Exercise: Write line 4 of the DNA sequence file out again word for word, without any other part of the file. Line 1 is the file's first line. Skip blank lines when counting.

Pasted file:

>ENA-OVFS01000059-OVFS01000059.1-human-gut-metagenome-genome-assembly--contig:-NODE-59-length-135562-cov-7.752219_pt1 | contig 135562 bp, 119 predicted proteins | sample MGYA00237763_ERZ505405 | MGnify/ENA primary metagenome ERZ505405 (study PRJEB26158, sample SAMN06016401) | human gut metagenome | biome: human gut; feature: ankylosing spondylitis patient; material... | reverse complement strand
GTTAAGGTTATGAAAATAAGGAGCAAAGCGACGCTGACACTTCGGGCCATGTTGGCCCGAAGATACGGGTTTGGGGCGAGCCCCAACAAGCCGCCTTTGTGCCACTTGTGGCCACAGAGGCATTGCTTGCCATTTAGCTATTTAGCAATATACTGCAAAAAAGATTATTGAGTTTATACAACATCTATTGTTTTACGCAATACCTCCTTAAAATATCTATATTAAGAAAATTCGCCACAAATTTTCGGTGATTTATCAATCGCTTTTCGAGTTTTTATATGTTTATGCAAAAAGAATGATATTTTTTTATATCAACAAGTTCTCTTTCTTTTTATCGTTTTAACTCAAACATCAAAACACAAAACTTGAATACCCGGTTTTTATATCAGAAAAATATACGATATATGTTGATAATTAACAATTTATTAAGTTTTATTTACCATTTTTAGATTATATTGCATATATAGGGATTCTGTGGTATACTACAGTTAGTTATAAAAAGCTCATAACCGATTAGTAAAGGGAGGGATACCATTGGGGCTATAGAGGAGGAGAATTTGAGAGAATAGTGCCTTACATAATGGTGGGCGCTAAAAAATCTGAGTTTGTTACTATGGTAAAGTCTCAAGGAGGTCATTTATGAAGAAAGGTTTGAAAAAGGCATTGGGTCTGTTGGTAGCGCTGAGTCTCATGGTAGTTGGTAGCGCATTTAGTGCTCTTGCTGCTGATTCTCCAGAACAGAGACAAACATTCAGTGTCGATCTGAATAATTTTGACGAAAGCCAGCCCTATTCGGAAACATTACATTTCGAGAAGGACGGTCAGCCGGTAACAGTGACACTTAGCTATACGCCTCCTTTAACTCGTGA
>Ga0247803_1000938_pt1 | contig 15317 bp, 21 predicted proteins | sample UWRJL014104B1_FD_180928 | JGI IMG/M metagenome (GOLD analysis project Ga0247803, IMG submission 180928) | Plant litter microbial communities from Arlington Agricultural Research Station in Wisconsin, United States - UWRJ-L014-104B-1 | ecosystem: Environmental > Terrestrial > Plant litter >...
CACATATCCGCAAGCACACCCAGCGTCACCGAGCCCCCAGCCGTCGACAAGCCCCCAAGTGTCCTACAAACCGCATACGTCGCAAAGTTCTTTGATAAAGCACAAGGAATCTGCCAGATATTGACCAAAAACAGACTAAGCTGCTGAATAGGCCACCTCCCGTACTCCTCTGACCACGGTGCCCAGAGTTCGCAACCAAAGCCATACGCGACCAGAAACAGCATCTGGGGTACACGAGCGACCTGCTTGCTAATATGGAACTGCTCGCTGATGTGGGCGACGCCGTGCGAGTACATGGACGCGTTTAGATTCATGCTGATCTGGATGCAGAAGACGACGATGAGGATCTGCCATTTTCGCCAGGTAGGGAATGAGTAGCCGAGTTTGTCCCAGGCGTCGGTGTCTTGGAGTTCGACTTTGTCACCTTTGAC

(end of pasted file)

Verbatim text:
CACATATCCGCAAGCACACCCAGCGTCACCGAGCCCCCAGCCGTCGACAAGCCCCCAAGTGTCCTACAAACCGCATACGTCGCAAAGTTCTTTGATAAAGCACAAGGAATCTGCCAGATATTGACCAAAAACAGACTAAGCTGCTGAATAGGCCACCTCCCGTACTCCTCTGACCACGGTGCCCAGAGTTCGCAACCAAAGCCATACGCGACCAGAAACAGCATCTGGGGTACACGAGCGACCTGCTTGCTAATATGGAACTGCTCGCTGATGTGGGCGACGCCGTGCGAGTACATGGACGCGTTTAGATTCATGCTGATCTGGATGCAGAAGACGACGATGAGGATCTGCCATTTTCGCCAGGTAGGGAATGAGTAGCCGAGTTTGTCCCAGGCGTCGGTGTCTTGGAGTTCGACTTTGTCACCTTTGAC